Frans Snyders

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Frans Snyders or Frans Snijders[1] (11 November 1579, Antwerp – 19 August 1657, Antwerp) was a Flemish painter of animals, hunting scenes, market scenes and still lifes. He was one of the earliest specialist animaliers and he is credited with initiating a wide variety of new still-life and animal subjects in Antwerp. He was a regular collaborator with leading Antwerp painters such as Peter Paul Rubens, Anthony van Dyck and Jacob Jordaens.

A greyhound catching a young wild boar


Snyders was born in Antwerp as the son of Jan Snijders, the keeper of a wine inn frequented by artists. According to legend the famous 16th century painter Frans Floris squandered his fortune in the inn. Snyders’ mother was Maria Gijsbrechts. Snyders had five siblings. His brother Michiel also became a painter but no works of him are known.

Market scene on a quay

Snyders was recorded as a student of Pieter Brueghel the Younger in 1593, and subsequently trained with Hendrick van Balen, who was the first master of Anthony van Dyck. Snyders became a master of the Antwerp Guild of Saint Luke in 1602. He travelled to Italy in 1608-9 where he first resided in Rome.[2] The artist subsequently traveled from Rome to Milan. Jan Brueghel the Elder had introduced him there by letter to the famous art collector Cardinal Borromeo.[3] Brueghel asked Snyders to paint a copy after a portrait by Titian in the Borromeo collection. This is regarded as evidence that Snyders was a skilled figure painter before he turned his attention to still life painting.[4]

Snyders had returned to Antwerp in the spring of 1609.[2] In 1611 he married Margaretha, the sister of Cornelis de Vos and Paul de Vos, two leading painters in Antwerp. His collaboration with Rubens started in the 1610s.[3]

Snyders had many patrons including the Ghent Bishop Antonius Triest who commissioned four paintings of market scenes around 1615 (Hermitage Museum, Saint Petersburg). He was a friend of van Dyck who painted Snyders and his wife more than once (Frick Collection, Kassel etc.). Snyders was commercially successful and was able to purchase a house on the high-end Keizerstraat in Antwerp. In 1628 he became the dean of the Guild of Saint Luke.[3]

In the period 1636-1638 he was one of the Antwerp artists who assisted Rubens in a large commission for decorations for the hunting pavilion Torre de la Parada of Philip IV of Spain. The two artists also worked together on decorations for the Royal Alcazar of Madrid and the royal Buen Retiro Palace in Madrid.[5] Snyders painted about 60 hunting paintings and animal pieces after designs by Rubens. In 1639 Rubens and Snyders received a follow-up commission for an additional 18 paintings for the hunting pavilion.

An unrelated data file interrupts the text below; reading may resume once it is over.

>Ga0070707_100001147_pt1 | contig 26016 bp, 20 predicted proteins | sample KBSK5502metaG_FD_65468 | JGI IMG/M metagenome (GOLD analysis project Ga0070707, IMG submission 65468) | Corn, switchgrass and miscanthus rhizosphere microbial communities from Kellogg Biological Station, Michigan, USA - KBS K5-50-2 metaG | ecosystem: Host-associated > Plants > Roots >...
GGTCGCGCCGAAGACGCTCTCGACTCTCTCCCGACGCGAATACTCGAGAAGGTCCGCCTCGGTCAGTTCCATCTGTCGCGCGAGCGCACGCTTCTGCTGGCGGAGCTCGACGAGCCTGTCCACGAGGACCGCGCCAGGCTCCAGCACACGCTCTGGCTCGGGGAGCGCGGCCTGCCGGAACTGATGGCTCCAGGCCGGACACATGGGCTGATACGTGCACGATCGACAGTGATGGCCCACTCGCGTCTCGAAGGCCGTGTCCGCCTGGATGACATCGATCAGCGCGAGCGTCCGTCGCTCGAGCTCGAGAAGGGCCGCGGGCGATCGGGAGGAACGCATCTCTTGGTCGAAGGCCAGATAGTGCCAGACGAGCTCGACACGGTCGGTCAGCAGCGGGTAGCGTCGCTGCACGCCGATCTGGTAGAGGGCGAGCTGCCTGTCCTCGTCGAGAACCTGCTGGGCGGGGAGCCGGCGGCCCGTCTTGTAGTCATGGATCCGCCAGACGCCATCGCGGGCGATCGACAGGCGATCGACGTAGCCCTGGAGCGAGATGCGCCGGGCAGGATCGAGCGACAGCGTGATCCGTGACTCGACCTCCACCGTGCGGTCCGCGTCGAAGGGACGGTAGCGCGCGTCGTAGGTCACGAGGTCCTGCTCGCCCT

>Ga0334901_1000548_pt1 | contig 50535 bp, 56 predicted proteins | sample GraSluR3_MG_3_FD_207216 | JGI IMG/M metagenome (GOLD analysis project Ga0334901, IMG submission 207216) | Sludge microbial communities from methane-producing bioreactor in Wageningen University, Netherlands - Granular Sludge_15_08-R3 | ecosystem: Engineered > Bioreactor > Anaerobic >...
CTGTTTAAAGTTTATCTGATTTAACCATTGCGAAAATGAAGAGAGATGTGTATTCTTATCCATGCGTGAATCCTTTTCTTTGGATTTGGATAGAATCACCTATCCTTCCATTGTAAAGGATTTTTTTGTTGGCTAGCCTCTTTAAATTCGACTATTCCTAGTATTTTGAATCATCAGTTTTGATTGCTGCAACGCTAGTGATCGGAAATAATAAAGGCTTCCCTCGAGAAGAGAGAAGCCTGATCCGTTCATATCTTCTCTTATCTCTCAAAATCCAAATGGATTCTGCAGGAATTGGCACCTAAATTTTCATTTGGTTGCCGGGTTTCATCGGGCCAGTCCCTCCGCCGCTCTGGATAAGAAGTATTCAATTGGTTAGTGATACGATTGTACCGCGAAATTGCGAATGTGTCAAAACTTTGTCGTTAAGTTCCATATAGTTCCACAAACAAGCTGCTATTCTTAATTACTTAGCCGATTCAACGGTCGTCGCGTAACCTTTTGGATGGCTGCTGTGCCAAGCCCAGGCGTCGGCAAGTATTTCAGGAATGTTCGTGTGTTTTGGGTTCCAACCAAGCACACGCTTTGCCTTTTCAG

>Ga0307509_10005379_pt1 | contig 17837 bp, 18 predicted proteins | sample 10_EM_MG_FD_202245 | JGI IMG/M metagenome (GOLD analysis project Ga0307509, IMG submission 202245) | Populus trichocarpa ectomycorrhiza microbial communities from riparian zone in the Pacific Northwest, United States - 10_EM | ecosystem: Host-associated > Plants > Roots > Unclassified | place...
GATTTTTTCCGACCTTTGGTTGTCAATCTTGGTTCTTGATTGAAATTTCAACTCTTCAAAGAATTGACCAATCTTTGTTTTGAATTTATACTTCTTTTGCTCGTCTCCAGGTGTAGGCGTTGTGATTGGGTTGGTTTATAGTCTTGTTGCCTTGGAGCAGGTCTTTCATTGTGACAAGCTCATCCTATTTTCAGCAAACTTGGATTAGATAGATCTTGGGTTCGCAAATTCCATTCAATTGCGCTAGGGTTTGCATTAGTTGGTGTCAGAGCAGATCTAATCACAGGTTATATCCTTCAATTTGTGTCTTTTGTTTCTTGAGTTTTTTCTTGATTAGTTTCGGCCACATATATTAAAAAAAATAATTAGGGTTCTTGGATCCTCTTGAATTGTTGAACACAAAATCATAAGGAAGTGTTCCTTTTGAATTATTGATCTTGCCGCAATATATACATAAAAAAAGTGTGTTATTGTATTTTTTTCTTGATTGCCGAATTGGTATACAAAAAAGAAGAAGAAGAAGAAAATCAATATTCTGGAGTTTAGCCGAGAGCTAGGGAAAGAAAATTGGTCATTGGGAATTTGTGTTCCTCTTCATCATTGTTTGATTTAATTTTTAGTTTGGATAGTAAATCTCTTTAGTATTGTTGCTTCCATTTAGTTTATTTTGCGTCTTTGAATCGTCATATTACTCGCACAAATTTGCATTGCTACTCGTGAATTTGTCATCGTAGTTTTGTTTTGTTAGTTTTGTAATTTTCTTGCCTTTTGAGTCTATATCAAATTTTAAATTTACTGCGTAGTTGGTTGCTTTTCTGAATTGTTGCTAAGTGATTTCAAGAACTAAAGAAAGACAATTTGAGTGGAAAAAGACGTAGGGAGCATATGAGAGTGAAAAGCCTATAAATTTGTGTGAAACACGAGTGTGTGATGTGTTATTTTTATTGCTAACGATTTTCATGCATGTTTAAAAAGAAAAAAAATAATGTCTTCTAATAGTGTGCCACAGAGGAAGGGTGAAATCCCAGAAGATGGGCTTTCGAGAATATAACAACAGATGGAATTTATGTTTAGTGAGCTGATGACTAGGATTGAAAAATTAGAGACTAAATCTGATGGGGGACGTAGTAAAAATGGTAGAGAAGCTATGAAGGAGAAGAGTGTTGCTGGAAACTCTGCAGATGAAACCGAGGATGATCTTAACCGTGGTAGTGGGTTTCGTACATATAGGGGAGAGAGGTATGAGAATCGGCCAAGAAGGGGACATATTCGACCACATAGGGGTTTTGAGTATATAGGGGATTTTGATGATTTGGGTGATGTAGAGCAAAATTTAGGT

Wild boar hunt

After Peter Paul Rubens’ death Snyders acted as one of the appraisers of the inventory of Rubens' collection.

In the years 1641 and 1642 Snyders traveled with other artists to the Dutch Republic. In 1646 Snyders was probably in Breda working on a commission.[3] Snyders became a widower in 1647. He died himself on 19 August 1657 in Antwerp. As he died childless he bequeathed his fortune to his sister, a beguine. The Antwerp art dealer Matthijs Musson acquired his extensive art collection which included works of leading 16th and 17th century Flemish and Dutch artists such as Rubens, Anthony van Dyck, Hendrick van Balen, Jan Breughel the Elder, Pieter Bruegel the Elder, Joos van Cleve, Coninxloo, Jacob Foppens van Es, Willem Claeszoon Heda, Jacob Jordaens, Lucas van Leyden, Jan Lievens, Lambert Lombard, Jan Massys, Joachim Patinir, Adriaen van Utrecht and Frans Ykens.[6]

He had many apprentices: his pupils are believed to have included Nicasius Bernaerts, Peter van Boucle, Juriaen Jacobsze, Jan Roos (I) and Paul de Vos. Jan Fyt (Joannes Fijt) was a student, and then assistant of Snyders from 1629.[7] Peter van Boucle claimed that he was a pupil of Frans Snijders but there are no written sources available in Antwerp that support this contention. However, there are stylistic similarities in van Boucle's works which suggest that he worked in the circle of Frans Snyders.[8]



Kitchen still life

Snyders initially devoted himself to painting flowers, fruit and still lifes. Later he turned to painting animals. He was particularly interested in depicting wild animals, which he showed engaged in lively hunts and fierce combats. He was one of the earliest specialist animaliers. His work as an animal painter was very influential on his contemporaries as well as on 18th-century French animaliers such as Jean-Baptiste Oudry and François Desportes. Jean-Baptiste-Siméon Chardin's masterpiece The Ray recalls Snyders’ pictorial strength.[9]